How Murphy plans to help still-suffering Sandy victims
Six years after Superstorm Sandy slammed the Garden State, causing billions of dollars in damage, about 1,200 families have still not finished rebuilding their homes.
During a visit to Union Beach on Monday, Gov. Phil Murphy announced the state will make an additional $50 million available to help those families complete necessary repairs.
He said to make this happen, the state is creating a new zero-interest uncapped forgivable loan fund “through which qualified homeowners who have already maxed out their $150,000 grant awards can seek the additional funds needed to finish the work on their homes.”
The money will come from a re-dedication of as-yet undistributed federal Sandy HUD funds, Murphy said.
"In other words we can do this at no cost to the state or taxpayers and without impacting any existing recovery projects," he said.
Homeowners who accept this type of loan will be required to live in the homes for at least 15 years after construction is finished. If a house is sold before that time, a portion of the money would have to be repaid.
Additionally, Murphy said, said a new approach will be taken when dealing with families being asked to repay over-dispursements they had received through the Reconstruction, Rehabilitation, Elevation and Mitigation program.
“We are announcing a freeze on new recoupment requests effective immediately,” he said.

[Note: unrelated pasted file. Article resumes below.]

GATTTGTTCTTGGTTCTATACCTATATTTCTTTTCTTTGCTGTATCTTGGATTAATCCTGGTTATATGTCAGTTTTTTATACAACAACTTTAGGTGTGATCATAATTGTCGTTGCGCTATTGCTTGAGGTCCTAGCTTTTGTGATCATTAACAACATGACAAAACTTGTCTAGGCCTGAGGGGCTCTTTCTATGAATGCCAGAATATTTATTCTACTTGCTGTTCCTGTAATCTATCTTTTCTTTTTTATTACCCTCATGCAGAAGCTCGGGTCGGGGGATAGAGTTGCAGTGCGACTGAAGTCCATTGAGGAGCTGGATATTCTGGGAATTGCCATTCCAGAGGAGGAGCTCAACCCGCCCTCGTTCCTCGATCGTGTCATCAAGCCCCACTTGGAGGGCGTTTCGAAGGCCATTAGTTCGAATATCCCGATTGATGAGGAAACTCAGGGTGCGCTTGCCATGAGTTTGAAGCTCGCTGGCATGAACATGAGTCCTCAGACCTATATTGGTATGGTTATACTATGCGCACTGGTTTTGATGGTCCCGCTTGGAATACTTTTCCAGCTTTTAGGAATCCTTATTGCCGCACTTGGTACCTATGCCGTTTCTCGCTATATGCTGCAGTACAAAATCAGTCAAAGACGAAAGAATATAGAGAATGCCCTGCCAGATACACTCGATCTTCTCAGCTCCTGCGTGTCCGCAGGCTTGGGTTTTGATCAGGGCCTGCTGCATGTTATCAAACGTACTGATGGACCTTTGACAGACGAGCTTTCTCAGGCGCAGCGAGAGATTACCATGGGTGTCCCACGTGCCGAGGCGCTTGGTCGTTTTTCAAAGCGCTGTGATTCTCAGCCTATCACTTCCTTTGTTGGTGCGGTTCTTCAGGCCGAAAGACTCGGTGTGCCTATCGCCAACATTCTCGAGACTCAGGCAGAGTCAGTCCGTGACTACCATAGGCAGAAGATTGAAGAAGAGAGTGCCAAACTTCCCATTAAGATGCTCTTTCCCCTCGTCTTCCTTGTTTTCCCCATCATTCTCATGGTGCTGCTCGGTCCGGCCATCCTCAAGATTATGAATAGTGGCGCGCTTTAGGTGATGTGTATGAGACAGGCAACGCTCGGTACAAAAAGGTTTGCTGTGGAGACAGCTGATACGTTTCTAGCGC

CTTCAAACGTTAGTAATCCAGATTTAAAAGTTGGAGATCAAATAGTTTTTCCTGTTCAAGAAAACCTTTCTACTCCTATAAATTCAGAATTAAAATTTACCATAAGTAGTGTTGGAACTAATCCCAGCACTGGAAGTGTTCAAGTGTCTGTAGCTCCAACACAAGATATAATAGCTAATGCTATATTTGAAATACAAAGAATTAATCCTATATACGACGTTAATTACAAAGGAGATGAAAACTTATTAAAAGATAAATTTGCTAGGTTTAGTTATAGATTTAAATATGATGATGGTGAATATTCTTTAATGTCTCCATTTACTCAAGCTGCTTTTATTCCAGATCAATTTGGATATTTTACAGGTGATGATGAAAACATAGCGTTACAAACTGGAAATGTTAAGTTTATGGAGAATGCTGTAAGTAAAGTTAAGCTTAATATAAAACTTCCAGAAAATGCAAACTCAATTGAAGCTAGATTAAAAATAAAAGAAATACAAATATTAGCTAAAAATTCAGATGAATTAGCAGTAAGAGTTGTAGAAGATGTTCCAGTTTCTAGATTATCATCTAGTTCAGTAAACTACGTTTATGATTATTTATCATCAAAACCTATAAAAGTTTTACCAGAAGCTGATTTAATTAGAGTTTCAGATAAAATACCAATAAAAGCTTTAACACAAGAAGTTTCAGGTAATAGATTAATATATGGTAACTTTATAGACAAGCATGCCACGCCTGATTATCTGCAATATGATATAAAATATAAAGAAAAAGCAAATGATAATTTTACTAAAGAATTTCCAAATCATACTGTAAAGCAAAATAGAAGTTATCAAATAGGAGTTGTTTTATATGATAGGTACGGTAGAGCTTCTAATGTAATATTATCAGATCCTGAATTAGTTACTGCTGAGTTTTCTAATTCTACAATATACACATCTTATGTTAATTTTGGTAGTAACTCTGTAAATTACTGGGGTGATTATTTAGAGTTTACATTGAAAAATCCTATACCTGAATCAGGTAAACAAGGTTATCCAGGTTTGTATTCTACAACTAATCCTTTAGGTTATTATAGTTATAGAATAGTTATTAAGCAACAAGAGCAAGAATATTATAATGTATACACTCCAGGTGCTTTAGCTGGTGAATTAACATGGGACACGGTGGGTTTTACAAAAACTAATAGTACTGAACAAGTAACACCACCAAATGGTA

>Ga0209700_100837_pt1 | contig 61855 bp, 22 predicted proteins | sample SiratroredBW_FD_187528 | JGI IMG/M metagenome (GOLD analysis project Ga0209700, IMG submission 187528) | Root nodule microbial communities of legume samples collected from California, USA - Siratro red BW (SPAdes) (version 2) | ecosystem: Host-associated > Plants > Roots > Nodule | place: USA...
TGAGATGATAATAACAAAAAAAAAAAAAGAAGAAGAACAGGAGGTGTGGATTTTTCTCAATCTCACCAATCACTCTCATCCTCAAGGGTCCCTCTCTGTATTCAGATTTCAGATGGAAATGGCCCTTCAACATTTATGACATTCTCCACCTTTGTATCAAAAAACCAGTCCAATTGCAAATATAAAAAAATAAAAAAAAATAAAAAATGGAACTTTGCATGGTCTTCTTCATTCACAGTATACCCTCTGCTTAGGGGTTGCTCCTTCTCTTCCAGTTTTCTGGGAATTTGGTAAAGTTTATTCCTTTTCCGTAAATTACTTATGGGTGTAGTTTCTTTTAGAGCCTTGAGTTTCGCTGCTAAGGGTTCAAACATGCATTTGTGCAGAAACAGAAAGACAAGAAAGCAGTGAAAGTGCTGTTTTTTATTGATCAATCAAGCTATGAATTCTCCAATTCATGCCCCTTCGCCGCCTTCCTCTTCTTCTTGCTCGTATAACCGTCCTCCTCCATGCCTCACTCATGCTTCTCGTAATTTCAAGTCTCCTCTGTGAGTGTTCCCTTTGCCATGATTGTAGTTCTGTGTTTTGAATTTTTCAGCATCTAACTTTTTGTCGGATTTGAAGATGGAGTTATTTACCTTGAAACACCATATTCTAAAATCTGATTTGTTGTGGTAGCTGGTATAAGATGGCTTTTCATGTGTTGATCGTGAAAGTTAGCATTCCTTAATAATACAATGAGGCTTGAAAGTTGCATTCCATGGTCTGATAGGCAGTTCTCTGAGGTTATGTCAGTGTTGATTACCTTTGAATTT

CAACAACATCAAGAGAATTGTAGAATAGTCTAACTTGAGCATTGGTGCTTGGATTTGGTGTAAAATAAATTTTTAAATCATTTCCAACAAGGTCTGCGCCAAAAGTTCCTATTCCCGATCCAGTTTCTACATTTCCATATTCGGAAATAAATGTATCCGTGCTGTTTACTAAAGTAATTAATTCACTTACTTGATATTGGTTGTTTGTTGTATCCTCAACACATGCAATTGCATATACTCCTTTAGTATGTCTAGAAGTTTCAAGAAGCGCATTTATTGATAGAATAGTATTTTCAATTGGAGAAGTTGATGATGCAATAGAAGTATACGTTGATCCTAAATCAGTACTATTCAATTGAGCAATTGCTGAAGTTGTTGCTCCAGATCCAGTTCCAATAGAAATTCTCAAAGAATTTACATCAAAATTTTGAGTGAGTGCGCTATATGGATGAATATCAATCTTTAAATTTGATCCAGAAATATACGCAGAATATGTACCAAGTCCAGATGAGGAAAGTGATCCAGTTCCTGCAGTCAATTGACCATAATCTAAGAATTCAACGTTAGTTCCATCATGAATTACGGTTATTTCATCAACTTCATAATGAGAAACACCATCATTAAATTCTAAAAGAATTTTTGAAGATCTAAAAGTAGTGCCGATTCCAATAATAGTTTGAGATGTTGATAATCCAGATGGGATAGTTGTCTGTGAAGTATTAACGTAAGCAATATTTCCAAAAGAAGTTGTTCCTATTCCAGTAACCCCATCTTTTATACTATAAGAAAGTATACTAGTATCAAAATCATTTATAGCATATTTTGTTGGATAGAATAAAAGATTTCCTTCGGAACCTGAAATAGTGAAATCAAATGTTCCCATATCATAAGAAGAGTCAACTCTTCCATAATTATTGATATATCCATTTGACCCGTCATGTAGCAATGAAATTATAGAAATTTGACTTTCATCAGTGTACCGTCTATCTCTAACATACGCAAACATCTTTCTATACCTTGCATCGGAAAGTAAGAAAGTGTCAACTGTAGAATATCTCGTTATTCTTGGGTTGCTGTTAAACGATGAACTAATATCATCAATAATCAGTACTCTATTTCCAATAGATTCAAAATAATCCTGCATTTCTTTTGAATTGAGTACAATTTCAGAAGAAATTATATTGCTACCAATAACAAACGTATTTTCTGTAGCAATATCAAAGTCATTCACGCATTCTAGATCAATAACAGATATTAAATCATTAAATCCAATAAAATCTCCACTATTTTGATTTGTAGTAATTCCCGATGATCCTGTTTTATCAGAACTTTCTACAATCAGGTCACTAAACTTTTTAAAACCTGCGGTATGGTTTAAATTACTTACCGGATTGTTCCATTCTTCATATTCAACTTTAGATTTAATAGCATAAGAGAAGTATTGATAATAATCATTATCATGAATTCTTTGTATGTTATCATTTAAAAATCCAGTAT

The governor said no new recoupment requests have been made since he took office back in the middle of January, but this policy has now been formalized.
He said during this freeze, the Department of Community Affairs will revise its policies “to make it clear to families who are simply following the guidance they were given in Sandy’s wake, that we are going to work with them, and take their families’ actual and current financial situation into account.”
He said some families facing hardship may "even see some of or all their debt wiped clean.”
This would require a family to apply to the Department of Community Affairs for an extreme financial hardship allowance.
He said in every case, “New Jersey will no longer employ collection agency tactics, and DCA will formalize the details of this new policy in a process that listens to the voices of Sandy survivors.”
“For too long those decisions were made behind closed doors, that era is over," Murphy said.
He said it’s vitally important to let families still rebuilding know they won’t be forgotten.
“It is all too easy to think that we’re back entirely from the havoc Sandy wreaked on our shore communities and many others across our state, but the survivors still trying to get back in their homes tell a different story.”
He said these families have been waiting six long years.
“Where they have run up against a faceless bureaucracy, they will now be met with real people ready to help," Murphy said. "We will show them compassion as we show our resolve to complete the recovery process.”
You can contact reporter David Matthau at David.Matthau@townsquaremedia.com
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